More and more couples are considering surrogacy and for some it may be their only chance to have a child.

Most people who experience problems conceiving can have fertility treatment to help them to get pregnant, but for some, no amount of medical treatment can help. Women who have been born without a womb, or who have had to have a hysterectomy in the past, are among those who may find that surrogacy offers a potential route to parenthood. Same sex couples may also consider surrogacy. Others may venture into surrogacy as it is not medically safe for the woman to carry a baby. More and more couples are considering surrogacy as a real possibility as it may be the only chance for some to have a child.

There are two types of surrogacy:

Straight or traditional surrogacy
This method uses the egg of the surrogate mother and the sperm of the intended father. This can be performed in an IVF clinic, but more often the technique of artificial insemination happens at home. In this situation, the baby is biologically related to the intended father and the surrogate mother. Although it is the simpler of the two types of surrogacy in as much as conceiving is less complicated, mentally it can be the hardest to accept. Not only for the surrogate mother to give up her own biological child, but also for the intended mother to accept a child which the intended father has fathered with another woman.

In the case of a same sex couple, the intended fathers should decide who should be the biological father. It is not recommended to mix the sperm from both intended fathers – there could be a chance of it “fighting” which can reduce the chances of pregnancy. They could take turns, either within one cycle e.g. do the inseminations on alternate days or alternative cycles. If they do take turns within a cycle they will need to have a DNA test done once the baby has been born as they need to establish who the genetic father is for the parental order process. DNA tests are not performed or covered by the NHS so they’d need to organise this separately and pay for it.

There are now fewer surrogates willing to do straight surrogacy.

Host or gestational surrogacy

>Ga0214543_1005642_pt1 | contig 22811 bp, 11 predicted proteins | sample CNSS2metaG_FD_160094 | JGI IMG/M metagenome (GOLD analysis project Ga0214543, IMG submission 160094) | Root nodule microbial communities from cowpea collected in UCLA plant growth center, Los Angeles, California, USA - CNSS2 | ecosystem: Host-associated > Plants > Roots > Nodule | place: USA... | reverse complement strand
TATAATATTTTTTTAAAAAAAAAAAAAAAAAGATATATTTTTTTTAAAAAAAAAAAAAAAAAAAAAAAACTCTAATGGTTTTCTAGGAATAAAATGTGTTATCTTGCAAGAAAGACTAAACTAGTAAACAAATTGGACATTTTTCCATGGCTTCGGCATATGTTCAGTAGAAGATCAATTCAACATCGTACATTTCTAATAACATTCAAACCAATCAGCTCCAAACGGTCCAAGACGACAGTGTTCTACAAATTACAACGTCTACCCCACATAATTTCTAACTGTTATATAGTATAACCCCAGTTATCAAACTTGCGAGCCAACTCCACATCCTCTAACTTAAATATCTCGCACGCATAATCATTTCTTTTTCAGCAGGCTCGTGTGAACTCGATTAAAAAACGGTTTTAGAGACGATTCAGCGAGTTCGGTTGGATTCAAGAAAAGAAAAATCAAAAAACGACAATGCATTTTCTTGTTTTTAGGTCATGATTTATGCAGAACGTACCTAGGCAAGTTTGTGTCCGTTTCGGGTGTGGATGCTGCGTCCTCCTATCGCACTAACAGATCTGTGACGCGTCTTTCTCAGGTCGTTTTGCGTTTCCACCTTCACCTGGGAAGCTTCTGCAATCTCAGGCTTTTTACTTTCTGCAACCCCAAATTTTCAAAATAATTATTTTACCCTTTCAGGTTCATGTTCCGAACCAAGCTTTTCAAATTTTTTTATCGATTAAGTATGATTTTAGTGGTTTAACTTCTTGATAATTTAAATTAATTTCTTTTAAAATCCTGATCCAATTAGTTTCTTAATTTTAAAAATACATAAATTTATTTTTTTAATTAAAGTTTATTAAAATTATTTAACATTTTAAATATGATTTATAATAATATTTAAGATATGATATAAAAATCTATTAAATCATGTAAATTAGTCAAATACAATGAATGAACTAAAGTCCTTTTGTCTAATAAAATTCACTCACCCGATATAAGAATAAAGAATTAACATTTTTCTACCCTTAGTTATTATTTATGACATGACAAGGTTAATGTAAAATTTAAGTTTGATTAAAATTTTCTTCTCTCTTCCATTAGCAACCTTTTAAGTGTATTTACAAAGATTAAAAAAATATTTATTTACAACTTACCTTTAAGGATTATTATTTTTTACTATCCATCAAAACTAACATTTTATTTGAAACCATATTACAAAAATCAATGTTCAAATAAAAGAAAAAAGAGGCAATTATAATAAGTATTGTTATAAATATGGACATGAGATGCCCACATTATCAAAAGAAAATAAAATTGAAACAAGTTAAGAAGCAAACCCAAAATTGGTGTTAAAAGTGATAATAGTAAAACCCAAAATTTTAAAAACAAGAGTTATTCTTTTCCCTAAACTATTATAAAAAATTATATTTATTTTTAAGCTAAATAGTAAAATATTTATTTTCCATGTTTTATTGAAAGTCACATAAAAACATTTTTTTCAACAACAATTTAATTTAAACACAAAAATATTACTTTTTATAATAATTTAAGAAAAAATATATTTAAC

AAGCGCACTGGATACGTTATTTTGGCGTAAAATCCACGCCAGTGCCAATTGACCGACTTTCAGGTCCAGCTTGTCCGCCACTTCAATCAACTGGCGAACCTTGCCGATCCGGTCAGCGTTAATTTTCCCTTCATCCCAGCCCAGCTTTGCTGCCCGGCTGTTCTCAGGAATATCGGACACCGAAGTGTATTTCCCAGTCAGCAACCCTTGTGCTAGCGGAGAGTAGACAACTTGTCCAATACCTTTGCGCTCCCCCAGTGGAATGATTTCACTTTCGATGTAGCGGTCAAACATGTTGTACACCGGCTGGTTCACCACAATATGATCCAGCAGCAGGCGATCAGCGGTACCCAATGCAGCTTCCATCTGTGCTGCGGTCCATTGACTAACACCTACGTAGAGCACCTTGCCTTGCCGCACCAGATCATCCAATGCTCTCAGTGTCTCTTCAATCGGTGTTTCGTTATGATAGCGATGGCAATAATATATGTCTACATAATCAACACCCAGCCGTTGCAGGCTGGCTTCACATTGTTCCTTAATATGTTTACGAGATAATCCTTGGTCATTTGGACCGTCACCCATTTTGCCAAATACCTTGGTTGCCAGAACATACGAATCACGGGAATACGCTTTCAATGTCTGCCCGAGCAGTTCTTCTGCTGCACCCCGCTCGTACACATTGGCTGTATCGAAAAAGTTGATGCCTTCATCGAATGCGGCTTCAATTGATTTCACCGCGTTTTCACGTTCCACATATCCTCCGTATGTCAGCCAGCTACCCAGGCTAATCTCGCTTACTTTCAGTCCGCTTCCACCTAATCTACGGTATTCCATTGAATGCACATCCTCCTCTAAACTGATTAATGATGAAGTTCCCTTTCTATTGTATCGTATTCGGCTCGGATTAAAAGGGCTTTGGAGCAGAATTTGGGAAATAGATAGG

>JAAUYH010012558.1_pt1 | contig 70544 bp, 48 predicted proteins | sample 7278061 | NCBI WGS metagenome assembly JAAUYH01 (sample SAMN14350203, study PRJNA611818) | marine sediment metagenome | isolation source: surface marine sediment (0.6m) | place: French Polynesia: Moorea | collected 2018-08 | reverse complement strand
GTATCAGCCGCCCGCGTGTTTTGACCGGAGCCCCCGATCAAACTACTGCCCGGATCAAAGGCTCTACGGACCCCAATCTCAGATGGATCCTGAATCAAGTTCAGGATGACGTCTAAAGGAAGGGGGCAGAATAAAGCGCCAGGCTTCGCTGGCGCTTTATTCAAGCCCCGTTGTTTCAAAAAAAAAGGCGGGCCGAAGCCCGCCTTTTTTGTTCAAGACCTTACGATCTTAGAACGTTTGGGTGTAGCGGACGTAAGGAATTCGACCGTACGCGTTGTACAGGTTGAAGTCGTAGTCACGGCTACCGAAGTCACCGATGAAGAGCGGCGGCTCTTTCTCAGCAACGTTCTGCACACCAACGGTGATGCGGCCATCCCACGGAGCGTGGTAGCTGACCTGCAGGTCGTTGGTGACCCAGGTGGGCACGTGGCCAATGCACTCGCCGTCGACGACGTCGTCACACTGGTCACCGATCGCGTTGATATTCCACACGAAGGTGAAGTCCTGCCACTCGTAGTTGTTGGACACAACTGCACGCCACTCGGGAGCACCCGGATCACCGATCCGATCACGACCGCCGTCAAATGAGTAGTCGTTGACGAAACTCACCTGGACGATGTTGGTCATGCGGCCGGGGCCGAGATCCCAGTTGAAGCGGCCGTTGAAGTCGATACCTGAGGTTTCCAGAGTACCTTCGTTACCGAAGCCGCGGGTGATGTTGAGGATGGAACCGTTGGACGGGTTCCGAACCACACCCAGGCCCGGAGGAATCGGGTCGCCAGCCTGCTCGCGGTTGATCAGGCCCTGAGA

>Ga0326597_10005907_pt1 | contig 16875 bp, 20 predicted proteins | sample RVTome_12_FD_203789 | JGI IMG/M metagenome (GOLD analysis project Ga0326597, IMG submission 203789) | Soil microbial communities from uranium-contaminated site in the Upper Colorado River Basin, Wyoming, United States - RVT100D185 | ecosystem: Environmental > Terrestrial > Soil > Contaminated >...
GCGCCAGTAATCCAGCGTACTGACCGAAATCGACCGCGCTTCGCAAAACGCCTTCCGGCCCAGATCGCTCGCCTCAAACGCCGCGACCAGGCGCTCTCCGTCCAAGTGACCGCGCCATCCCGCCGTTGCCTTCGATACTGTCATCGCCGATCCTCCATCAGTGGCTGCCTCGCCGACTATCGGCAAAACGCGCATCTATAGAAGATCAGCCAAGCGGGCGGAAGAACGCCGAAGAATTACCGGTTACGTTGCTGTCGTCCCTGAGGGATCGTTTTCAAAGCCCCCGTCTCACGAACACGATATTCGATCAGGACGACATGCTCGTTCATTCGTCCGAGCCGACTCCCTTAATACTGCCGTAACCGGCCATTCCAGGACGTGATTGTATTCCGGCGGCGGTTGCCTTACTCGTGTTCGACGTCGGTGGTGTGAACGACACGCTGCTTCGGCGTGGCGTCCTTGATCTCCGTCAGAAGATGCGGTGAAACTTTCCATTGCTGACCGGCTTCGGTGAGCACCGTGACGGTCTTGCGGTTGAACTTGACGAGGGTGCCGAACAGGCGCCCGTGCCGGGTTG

This method uses the egg of the intended mother combined with the sperm of the intended father or donor sperm. Alternatively donor eggs may be combined with the sperm of the intended father. In this case an IVF clinic is always required. A baby conceived by this method has no biological connection to the surrogate mother. This is a more difficult way to get pregnant. The chances of it working are the same as for normal IVF, conception may take several cycles of treatment to conceive even with the help of a surrogate mother. It consumes a lot more time and energy to complete. However, many people feel more comfortable knowing the surrogate mother has no biological ties to the surrogate baby she is to carry.

Intended parents undergoing surrogacy in a clinic must be screened as “donors”, therefore a number of blood tests will need to be carried out before attempting treatment. Sperm will need to be quarantined for six months. The quarantined sperm can then be used to create fresh embryos. The clinic will also require everyone involved to have counselling. Alternatively embryos can be created with fresh sperm and eggs and quarantined for six months. Some clinics offer nucleic acid tests (NATs) which shortens the quarantine period to just a few weeks.

It is very important to be aware of the law surrounding surrogacy and the voluntary organisations which work in the field will be able to point you in the right direction. They will also advise you about consulting a lawyer who has experience in the field as it is absolutely essential to ensure that surrogacy takes place within the right legal framework.